Identity. Few other aspects in the study of contemporary social life have gained such a long list of missionaries. Even if it is true that the concept’s dominating role in cultural studies – regardless if approached from a sociological, psychological, economical or didactic perspective – has started to give way for a more nuanced discourse on social life, the notion of a symbolically constructed identity still has a widespread undermining impact when it comes to the of understanding of face, body and dress in fashion.
Thus, instead of understanding identity as e.g. a »never-ending, always incomplete, unfinished and open-ended activity in which we all, by necessity or by choice, are engaged« – as Zygmunt Bauman suggests in The Individualized Society – the concept’s other characteristics of ambiguity and dynamism has been replaced with a certain systematic finite game. Hence, instead of people’s torment of today being how to grow and sustain integrity and how to have it recognized in the social body, it is which identity [symbol] to choose, and how to keep vigilant enough to another choice when the previously chosen symbol [identity] is withdrawn from the market or stripped from its seductive powers, as Bauman accurately suggests.
In fashion studies the identity discourse may be seen as one of the dominant theoretical perspectives alongside gender, class or queer theory. As such it posts somewhat of a widespread problem in the understanding of the relationship between face, body and dress. Because, what at first organically was [when conspicuous consumption gradually was noted by sociologist and economists], has not only turned into something that mechanically is [as the ‘theories’ found became schools of thought] but moreover into a widespread proclamation of what aught to be [as advertising – propaganda – utilised these idea]. Together, this means that the understanding of identity as a social reality in clothing and fashion based on the notion of one thing’s affinity with another – I – may not be so much a possible social actuality as a cynical expressionistic canon. And apparently, this proclaimed canon have reached such a levels that when Marilyn Barton at Fashion Institute of Technology in New York kindly printed a very early version of this work, she replied spontaneously: »In your spare time you might want to consider a Lacanian analysis of overburdened housewives who choose their clothing from the laundry basket (the less stinky the better). With any luck, the wrinkles in the fabric will be perceived as an intentional affront to the current capitalist patriarchal society instead of what they really are, a reflection of a lazy housewife.«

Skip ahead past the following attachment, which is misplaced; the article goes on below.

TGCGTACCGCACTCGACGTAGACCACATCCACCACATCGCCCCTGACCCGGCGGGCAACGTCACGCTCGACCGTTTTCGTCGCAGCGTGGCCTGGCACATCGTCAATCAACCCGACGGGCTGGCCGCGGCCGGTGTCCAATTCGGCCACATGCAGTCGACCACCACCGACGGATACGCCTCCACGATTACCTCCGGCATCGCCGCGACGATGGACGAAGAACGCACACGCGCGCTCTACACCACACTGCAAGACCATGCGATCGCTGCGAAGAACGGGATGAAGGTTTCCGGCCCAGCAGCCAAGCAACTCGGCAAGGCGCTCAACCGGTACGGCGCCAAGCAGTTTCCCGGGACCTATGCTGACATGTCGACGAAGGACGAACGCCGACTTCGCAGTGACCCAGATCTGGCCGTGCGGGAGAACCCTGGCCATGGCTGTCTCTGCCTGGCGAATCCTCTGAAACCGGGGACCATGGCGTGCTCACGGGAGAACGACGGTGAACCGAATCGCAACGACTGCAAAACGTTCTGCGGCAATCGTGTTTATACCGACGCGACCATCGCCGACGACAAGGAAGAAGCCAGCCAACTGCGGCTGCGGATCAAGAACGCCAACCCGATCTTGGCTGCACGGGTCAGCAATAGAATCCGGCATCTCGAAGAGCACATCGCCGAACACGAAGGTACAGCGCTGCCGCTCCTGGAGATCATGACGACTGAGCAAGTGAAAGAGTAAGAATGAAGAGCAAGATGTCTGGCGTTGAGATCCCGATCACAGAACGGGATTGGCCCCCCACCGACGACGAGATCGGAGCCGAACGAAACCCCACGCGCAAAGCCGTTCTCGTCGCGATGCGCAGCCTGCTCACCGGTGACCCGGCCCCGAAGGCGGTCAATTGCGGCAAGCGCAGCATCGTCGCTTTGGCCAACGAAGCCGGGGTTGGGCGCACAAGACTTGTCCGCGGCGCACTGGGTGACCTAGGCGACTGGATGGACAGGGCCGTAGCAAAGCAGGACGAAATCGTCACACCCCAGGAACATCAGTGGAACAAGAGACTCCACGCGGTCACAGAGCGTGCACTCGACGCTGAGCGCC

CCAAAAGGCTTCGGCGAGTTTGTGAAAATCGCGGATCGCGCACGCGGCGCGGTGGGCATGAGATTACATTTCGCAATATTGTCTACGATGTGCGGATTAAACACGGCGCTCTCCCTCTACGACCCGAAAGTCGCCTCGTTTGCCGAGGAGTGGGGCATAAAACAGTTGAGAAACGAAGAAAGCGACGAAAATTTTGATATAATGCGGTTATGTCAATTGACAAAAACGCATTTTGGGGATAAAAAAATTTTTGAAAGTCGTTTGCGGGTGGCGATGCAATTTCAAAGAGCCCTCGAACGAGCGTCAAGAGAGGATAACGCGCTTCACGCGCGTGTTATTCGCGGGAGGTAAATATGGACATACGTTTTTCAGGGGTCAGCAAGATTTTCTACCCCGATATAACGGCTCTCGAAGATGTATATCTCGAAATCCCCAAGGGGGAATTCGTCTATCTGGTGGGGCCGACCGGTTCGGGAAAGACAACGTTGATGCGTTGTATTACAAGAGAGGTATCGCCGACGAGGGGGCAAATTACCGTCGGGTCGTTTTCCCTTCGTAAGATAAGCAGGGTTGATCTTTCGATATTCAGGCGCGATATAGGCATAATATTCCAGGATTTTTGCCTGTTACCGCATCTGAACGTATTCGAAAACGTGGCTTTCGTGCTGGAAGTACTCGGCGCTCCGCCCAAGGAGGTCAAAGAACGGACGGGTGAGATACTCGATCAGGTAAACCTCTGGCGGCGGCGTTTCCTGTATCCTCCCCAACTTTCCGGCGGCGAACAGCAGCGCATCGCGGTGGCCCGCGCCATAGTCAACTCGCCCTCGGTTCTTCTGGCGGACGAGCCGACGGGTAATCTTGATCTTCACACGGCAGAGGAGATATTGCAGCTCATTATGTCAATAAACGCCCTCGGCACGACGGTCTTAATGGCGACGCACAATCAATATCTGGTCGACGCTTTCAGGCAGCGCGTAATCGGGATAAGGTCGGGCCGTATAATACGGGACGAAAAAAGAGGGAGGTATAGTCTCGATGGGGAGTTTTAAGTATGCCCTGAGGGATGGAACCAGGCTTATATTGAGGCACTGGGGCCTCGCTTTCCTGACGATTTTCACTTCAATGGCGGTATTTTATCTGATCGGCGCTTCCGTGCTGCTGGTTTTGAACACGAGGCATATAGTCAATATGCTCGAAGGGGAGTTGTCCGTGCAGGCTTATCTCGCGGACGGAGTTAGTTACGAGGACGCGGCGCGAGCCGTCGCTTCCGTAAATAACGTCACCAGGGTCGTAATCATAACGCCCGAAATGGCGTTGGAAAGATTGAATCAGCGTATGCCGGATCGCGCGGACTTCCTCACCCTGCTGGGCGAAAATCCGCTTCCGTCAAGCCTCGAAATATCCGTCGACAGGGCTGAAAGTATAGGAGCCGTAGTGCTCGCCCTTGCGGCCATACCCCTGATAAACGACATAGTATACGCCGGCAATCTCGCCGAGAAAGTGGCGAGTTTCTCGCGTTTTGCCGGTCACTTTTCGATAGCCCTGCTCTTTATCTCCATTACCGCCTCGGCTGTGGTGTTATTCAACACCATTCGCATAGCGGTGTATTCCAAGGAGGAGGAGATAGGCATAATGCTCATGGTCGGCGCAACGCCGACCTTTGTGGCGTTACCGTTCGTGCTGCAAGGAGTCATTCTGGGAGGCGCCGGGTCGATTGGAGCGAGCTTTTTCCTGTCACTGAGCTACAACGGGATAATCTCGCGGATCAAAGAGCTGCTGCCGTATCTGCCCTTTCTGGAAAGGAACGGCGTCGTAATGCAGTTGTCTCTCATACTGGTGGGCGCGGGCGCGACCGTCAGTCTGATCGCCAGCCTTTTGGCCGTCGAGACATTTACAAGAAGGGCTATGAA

Nevertheless, the question scrutinised here is not so much the potential exaggerations in the interpretation of representation and meaning in dress encouraged by various discourses in cultural studies. Instead, the focus is rather integrity, based on the relationship between face and dress from a concrete humanistic perspective. Is there still a face amongst all the clothes in fashion one may ask? Or perhaps better put: is a face still a face?